No announcement yet.

What should I do

  • Filter
  • Time
  • Show
Clear All
new posts

  • #16
    Sell the car and go for a better one that doesn't need fixin. Someone may come along that will fix the car proper. If you just want to stop the rust.Glob it down with oil. You migt try the Red Green method of rust repair. These days many colors to choose from are available. cheers jimmijim
    sigpicAnything worth doing deserves your best shot. Do it right the first time. When you're done you will know it. { I'm just the guy who thinks he knows everything, my buddy is the guy who knows everything.} cheers jimmijim*****SDC***** member


    • #17
      Heat it up so it gets as warm as possible when you can still touch it & then ad boiled linseed oil, that's what I do to my own stuff when I want to save the rust for later, it's a real good old trick.
      First you mix the oil with 50% balsam terpentine -the stuff you get from pine trees, might be called something different in the states- so it really sinks in & then one layer 30% terp & 70% oil & if you need more layers you use only oil but with sikatief to make it harder & hard faster too.
      It's all old oli-paint stuff.


      • #18
        I asked for opinions and i got them, but, I have to defend myself with what I have done and not by what I have failed to do.

        I have not done anything to any vehicle to prevent or hinder a proper restoration in the future, unless you count the Camaros that were cut up for race cars.
        Since 2005 a 50 Chrysler New Yorker Newport,sat in a yard since 1980 and driven 8,900 miles since 2008; 48 Chrysler New Yorker 2 door sedan last inspected in 1965, driven 7,000 miles since 2010; 36 Chrysler Airflow last inspected 1980 driven 1700 miles since 2013, 48 Ford last driven 2003 now running and driven about 2000 miles since getting a new engine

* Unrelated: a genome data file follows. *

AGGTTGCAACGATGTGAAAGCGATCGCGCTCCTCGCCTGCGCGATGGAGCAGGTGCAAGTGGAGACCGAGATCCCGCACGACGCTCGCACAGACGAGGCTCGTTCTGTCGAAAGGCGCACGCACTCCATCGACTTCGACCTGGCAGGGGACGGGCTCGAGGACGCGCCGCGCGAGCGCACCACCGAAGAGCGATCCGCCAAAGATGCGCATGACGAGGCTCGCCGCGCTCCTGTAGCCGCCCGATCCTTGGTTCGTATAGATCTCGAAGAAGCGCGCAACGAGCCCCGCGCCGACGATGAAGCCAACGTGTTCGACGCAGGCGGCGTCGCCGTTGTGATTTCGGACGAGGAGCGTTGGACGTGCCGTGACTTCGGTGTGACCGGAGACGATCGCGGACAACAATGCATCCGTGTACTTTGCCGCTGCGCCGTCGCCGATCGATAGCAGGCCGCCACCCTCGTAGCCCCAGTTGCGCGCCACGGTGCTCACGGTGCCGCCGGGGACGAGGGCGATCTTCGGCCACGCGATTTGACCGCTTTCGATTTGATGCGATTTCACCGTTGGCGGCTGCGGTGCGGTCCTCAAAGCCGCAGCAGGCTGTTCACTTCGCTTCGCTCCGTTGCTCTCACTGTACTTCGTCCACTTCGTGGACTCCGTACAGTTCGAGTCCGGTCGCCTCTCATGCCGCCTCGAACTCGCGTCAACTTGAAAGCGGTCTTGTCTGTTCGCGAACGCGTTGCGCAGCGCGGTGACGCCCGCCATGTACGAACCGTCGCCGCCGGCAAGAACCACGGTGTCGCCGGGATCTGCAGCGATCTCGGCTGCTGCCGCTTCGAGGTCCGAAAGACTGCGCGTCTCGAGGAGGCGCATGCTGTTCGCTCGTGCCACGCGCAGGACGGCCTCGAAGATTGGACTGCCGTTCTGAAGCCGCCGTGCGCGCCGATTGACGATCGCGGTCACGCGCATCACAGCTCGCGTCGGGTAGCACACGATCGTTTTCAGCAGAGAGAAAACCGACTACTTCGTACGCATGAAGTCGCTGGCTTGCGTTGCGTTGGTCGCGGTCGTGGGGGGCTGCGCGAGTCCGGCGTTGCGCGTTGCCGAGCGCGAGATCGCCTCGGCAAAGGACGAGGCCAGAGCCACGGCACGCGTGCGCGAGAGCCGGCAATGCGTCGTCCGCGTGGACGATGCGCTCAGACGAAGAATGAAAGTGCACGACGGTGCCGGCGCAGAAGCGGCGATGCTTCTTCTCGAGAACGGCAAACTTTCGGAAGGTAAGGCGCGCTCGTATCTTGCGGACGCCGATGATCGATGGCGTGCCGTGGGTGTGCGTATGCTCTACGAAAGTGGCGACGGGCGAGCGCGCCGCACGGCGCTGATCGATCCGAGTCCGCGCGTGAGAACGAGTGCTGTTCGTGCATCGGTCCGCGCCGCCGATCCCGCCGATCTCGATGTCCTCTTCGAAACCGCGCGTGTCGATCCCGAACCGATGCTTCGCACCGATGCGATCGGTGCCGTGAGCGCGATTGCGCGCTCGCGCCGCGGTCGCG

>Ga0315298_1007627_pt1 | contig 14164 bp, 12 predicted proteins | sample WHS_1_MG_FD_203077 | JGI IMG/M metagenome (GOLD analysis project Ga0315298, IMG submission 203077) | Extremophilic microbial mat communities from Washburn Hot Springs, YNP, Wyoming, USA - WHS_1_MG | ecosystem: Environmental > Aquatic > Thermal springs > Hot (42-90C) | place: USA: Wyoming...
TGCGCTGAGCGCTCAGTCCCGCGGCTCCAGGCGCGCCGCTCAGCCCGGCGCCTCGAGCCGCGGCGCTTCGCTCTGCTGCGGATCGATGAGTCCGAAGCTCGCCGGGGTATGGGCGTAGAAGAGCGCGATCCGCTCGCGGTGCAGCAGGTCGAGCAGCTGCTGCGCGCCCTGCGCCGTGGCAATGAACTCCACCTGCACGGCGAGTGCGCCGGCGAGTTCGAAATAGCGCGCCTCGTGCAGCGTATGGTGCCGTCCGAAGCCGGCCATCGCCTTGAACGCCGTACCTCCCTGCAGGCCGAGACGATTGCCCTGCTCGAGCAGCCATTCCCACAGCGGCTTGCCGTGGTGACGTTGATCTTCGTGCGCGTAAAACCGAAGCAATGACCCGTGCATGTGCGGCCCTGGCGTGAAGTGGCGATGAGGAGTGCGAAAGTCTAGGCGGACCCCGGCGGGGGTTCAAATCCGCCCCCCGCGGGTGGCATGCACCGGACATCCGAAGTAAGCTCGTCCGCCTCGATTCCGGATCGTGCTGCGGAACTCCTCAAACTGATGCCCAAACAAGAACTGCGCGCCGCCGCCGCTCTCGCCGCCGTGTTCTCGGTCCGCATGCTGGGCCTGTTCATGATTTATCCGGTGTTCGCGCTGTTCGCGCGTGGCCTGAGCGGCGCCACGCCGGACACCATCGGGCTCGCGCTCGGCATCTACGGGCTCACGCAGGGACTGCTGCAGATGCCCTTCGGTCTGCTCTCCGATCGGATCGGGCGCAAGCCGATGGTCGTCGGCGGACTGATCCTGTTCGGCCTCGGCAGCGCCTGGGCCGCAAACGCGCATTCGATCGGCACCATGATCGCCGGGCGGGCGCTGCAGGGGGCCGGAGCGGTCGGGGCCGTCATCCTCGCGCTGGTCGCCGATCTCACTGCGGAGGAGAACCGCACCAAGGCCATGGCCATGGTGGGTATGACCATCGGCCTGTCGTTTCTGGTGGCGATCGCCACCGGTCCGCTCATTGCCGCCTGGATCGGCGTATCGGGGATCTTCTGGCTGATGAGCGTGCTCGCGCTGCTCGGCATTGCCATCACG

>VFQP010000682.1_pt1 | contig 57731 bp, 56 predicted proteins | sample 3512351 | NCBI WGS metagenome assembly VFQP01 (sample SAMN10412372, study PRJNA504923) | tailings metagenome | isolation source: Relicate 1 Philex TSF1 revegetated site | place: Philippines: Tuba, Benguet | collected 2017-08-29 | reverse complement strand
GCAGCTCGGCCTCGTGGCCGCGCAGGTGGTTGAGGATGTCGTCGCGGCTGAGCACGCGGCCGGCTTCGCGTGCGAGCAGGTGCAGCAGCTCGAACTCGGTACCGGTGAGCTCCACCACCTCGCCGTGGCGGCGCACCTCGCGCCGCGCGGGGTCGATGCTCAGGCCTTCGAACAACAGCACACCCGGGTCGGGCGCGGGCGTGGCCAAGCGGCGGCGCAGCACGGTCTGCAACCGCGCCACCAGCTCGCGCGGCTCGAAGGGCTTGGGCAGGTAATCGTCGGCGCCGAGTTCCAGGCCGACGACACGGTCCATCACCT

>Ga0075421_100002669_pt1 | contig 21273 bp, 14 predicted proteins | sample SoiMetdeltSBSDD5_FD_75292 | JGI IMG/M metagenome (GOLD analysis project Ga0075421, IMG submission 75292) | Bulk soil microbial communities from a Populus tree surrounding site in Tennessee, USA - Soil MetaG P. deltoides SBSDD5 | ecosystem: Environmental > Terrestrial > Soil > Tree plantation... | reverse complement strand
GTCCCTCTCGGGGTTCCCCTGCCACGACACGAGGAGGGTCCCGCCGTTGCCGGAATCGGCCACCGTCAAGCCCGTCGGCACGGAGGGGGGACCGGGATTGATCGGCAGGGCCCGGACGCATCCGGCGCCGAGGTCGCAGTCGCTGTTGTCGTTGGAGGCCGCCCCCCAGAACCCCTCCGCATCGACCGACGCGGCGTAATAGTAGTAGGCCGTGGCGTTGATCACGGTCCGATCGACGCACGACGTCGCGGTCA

Click image for larger version

Name:	as purchased Jan. 05.JPG
Views:	3
Size:	75.0 KB
ID:	1696177Click image for larger version

Name:	50 Newport.jpg
Views:	2
Size:	164.8 KB
ID:	1696178Click image for larger version

Name:	every flat surface of the car was orange.jpg
Views:	1
Size:	82.1 KB
ID:	1696179Click image for larger version

Name:	z.jpg
Views:	2
Size:	77.6 KB
ID:	1696180Click image for larger version

Name:	this is how it cleaned up.jpg
Views:	1
Size:	69.7 KB
ID:	1696181Click image for larger version

Name:	36 on trailer c.jpg
Views:	1
Size:	168.0 KB
ID:	1696182Click image for larger version

Name:	36 pass. side from rear.jpg
Views:	1
Size:	94.6 KB
ID:	1696183Click image for larger version

Name:	36 Airflow front taken Aug. 5, 2013.jpg
Views:	1
Size:	151.9 KB
ID:	1696184Click image for larger version

Name:	intrior shot as purchased.jpg
Views:	1
Size:	91.9 KB
ID:	1696185Click image for larger version

Name:	Photo05212254.jpg
Views:	1
Size:	64.5 KB
ID:	1696186
        And the Bugatti was the toughest of all but the Grandsons love it.
        I would appreciate, if one has the time to search "Baby Bugatti Replica" on the AACA forum it is under French Vehicles, from there my profile can be accessed and there are photos of my work.
        Yes the rust will get worse but being inside for the winter and being heavily waxed my opinion is the rust will worsen at about the same rate the glaciers receded.
        I have a class 4 Pennsylvania vehicle inspection license and I would not pass the Studebaker the way it is not for structural deficiency but the sharp edges that I will somehow make safer.
        Once the Studebaker is on the road I will try to put together any parts I can find that will improve the car and let them for the next guy.
        If I start replacing fenders that need to be painted I will end up painting the whole car then I will want rechromed bumpers and a new grille, then it will need new upholstery and rechromed everything and there will be 20,000 dollars in a 8,000 dollar car.
        Anyhow I ordered new inner wheel bearings from NAPA they are $9.00 a piece.
        Thank you,